I'm never lonely on Christmas anymore.  I don't talk to any of my friends.  Or even think about them much.  Some of it is having a family of my own that demands my attention.  And the other is having four hundred of them just a few taps of my iPhone screen away.  Facebook has taken a lot of the mystery and the romance out of old friendships.  Reading holiday greetings in the form of status updates prompted some frustrated feelings in me earlier today.  The festivus shite.  But also the attempt at warmth through such a cold medium.  Doesn't feel right somehow.  Every time I hear the text alert on my phone I dread one of those mass holiday greeting texts.  They make me feel lonely.
We went to the Nutcracker last night.  Thankfully most people still dress up for it.  My son was relieved he didn't wear a tie for nothing.  He told me he thought it was going to be like when we went to the White House, that we would be the only family dressed formally, as he calls it.  I tried to explain that we were dressed almost casually in comparison to dress a hundred years ago.  I was thinking while watching the dancers that such a spectacle is less profound when we carry portals to almost every imaginable visual stimulation in our pockets.  It isn't the same as a living breathing company of ballerinas twirling and leaping to a live orchestra on a beautiful designed stage, but it does diminish it a bit.  I don't want it to, but it does somehow.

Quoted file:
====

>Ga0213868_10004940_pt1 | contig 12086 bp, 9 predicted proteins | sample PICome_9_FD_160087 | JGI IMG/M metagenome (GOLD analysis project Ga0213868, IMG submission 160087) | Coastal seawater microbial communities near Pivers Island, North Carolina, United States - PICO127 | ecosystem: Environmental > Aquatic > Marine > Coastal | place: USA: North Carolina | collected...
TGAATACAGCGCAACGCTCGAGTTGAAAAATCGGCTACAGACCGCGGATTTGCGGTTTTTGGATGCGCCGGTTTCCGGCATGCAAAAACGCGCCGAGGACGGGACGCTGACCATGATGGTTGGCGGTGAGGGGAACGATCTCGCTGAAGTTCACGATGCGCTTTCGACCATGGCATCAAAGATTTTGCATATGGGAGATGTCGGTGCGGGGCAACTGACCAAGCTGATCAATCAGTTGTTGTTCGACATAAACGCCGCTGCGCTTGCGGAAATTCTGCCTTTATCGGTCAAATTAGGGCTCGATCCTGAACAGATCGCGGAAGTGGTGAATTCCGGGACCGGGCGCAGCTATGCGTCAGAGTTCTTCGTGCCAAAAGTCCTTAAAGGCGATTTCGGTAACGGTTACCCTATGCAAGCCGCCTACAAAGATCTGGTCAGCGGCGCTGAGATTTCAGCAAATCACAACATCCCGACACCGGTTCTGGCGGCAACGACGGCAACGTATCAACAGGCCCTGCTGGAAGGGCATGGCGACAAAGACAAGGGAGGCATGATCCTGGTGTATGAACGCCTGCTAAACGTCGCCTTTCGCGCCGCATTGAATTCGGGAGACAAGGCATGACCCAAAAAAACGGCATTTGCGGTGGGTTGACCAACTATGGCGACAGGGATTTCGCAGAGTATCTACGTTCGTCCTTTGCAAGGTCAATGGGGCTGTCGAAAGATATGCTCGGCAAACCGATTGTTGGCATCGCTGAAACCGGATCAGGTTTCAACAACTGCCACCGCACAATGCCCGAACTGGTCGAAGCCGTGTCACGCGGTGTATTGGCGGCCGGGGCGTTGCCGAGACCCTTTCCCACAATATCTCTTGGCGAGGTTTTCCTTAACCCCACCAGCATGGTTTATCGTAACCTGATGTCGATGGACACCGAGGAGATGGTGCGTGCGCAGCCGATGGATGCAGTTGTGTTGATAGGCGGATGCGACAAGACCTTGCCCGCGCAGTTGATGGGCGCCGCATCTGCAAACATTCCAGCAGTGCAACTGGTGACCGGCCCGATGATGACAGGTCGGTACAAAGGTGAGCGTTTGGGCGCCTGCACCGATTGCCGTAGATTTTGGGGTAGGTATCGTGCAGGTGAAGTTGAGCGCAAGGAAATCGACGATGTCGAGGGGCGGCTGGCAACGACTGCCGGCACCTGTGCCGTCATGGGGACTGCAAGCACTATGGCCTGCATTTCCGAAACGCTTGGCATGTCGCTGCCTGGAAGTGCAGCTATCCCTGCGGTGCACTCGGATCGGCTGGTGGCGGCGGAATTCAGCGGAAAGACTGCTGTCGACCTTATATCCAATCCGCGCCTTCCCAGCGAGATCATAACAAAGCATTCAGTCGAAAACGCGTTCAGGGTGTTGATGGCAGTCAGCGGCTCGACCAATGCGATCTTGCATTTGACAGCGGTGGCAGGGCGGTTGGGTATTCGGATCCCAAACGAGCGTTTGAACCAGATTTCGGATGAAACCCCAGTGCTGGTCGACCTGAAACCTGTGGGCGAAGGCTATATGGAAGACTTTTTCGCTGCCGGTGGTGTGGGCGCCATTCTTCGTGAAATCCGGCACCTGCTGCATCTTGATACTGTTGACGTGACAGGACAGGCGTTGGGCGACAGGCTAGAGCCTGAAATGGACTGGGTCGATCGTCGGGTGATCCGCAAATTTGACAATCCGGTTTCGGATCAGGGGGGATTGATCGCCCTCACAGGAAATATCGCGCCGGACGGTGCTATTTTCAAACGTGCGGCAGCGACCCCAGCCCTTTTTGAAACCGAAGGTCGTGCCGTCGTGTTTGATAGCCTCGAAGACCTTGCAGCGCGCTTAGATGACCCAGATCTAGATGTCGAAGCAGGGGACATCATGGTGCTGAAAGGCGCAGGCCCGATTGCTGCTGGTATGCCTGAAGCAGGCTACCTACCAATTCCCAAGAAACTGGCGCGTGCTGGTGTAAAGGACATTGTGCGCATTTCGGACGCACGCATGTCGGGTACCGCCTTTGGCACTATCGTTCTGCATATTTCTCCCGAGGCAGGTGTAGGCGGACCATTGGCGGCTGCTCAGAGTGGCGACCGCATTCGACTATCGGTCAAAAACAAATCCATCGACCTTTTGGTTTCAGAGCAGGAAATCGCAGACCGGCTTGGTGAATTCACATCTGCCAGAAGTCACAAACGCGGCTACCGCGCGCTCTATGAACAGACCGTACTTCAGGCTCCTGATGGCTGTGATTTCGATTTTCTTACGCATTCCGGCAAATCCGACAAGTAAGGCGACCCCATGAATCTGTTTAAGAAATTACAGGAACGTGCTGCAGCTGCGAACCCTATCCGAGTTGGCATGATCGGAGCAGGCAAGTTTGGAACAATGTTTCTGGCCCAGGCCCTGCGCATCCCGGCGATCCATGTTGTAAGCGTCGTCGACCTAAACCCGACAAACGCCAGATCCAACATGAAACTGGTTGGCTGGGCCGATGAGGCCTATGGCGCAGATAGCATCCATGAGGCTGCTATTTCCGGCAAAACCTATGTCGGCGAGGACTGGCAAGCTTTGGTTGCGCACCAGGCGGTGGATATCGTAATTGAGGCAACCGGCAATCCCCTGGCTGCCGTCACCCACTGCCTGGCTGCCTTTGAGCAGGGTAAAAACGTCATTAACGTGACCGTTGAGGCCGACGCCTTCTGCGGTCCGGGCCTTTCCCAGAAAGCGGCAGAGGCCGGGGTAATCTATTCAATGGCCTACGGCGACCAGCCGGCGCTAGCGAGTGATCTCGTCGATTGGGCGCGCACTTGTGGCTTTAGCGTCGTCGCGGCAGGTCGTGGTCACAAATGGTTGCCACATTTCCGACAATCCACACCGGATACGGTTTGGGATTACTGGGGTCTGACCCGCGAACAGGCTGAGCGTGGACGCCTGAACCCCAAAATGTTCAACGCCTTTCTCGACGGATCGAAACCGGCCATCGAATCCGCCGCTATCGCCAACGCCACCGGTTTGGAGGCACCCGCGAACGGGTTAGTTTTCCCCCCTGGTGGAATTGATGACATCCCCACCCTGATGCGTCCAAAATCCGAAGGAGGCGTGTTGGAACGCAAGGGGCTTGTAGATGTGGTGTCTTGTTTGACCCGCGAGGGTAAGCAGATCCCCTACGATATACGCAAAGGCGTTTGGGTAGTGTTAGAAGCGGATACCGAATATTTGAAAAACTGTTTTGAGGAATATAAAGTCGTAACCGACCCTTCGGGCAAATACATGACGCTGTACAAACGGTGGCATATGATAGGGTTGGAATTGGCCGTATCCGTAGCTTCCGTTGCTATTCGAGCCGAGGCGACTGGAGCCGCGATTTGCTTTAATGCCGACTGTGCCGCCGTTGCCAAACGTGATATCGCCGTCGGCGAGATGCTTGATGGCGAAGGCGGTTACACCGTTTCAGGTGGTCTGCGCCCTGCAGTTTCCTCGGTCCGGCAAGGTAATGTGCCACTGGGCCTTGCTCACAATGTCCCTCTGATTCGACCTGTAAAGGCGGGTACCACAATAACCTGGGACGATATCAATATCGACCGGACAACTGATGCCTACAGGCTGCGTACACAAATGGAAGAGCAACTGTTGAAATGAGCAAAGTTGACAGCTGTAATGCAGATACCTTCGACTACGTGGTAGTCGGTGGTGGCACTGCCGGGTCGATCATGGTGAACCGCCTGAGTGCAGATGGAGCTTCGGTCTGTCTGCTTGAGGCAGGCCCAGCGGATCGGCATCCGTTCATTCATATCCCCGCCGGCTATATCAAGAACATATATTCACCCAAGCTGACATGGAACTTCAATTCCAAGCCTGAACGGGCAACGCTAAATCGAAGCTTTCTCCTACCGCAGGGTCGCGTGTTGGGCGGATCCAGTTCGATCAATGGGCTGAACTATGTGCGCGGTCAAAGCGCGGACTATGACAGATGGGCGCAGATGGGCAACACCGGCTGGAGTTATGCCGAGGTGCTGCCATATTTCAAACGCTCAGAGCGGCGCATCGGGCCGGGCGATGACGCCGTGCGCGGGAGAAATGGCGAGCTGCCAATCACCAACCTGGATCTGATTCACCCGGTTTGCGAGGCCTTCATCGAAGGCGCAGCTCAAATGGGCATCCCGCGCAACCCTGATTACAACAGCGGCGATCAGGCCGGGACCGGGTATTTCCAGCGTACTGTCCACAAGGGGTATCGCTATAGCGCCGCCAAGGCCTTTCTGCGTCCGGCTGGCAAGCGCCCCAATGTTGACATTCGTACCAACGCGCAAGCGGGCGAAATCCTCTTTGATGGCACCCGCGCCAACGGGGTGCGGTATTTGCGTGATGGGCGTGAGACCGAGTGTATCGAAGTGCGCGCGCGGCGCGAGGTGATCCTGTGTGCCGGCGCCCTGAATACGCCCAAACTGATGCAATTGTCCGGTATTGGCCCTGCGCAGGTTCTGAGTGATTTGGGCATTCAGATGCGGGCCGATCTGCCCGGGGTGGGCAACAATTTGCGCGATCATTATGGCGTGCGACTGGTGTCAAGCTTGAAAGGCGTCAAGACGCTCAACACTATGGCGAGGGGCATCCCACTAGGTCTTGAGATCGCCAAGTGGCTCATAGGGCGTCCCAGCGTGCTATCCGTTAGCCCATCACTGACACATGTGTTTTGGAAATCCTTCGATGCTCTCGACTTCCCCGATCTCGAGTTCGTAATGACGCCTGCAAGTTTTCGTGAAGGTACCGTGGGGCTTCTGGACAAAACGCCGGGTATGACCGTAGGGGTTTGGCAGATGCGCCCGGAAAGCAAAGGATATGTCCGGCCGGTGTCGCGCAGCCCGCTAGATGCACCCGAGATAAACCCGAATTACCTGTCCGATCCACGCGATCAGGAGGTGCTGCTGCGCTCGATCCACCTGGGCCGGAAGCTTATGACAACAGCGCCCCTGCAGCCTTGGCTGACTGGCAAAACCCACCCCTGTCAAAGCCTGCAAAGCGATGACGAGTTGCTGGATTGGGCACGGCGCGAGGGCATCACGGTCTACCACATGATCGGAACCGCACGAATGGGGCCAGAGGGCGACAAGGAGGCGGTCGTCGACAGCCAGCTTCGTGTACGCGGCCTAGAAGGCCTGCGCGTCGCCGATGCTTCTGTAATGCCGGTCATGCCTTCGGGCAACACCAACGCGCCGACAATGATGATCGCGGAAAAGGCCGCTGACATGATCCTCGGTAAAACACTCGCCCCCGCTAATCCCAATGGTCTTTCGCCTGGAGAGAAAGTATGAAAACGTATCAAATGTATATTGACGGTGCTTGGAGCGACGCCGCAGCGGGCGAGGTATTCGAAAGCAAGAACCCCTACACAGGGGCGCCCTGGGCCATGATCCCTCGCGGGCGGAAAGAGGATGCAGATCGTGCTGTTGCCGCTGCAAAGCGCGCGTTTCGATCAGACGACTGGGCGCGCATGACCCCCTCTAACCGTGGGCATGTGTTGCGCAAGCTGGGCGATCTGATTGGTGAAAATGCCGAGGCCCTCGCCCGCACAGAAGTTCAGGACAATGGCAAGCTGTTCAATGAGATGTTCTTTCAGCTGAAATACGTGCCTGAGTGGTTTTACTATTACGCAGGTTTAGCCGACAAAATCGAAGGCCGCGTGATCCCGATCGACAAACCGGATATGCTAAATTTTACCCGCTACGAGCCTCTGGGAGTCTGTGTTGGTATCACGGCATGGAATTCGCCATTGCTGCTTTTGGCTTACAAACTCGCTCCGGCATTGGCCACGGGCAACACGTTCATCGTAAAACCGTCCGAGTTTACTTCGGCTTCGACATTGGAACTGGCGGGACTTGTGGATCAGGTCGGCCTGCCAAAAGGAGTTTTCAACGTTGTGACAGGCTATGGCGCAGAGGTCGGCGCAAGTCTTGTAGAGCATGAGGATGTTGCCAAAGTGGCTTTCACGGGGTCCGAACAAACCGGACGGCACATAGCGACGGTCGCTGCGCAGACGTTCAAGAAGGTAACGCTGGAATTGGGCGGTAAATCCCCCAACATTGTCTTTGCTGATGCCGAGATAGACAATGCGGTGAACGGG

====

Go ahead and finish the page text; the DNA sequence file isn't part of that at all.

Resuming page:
My children are excited to get a bunch of gifts and spend a couple of days with both mommy and daddy home.  It's a special time for them and I'm glad to be a part of it.  It's how I feel about most things religious; why do you have to make such a big deal out of things?  The Natural World is amazing; do we really need to attribute it to God whipping it all up in a week?  Talk about diminishment.  Did we really need to invent this whole babe in a manger hoohaw just to get people to stop all the regular life stuff and have a feast and share some gifts?  We do need tradition and ritual in our lives and I do suppose I've oversimplified things.
Anyway, I just needed to ramble a bit.  Happy Holidays.

Wednesday, December 22, 2010

Les Dragsters

I couldn't imbed this awesome video that Ray Gordon shared with me for whatever reason.  Tous jaillissent, le link ést icí.  Appreciéz si´l vous plaît.

Tuesday, December 14, 2010

Art Therapy

This guy in Upstate NY was brain damaged in a bar fight a few years back.  He built a miniature fictitious WWII era town called Marwencol in his backyard populated by figures representing people from his life and his imagination. He took pictures of his scenes like the one above.  His photographs were discovered by a NYC gallery which led to a documentary film.  Marwencol the film is supposed to be damn good.  Sounds it.

Sunday, December 12, 2010

Time Marches On

The projects I've yet to finish were filmed longer and longer ago.  Honestly the only progress I've made of late is to not fret about it too much.  I don't like that they're unfinished.  Most involved have moved on.  As have I in many respects.  It feels pretty crappy to have such big projects that so many invested so much time, energy and good feelings into go neglected.
I've picked up the ball and tried to move toward the goal line only to fumble it so many times over the past few years.  I'm lacking the heart to pick it up again.  I try once in a while, but something invariably comes up.  I'm weary of bugging people.  Unanswered phone calls.  Canceled meetings.  I'm not really blaming anybody.  I understand it's the nature of such a project.  I enjoyed some of the process and learned some things along the way.  One of which is that I don't want to go through something like that again.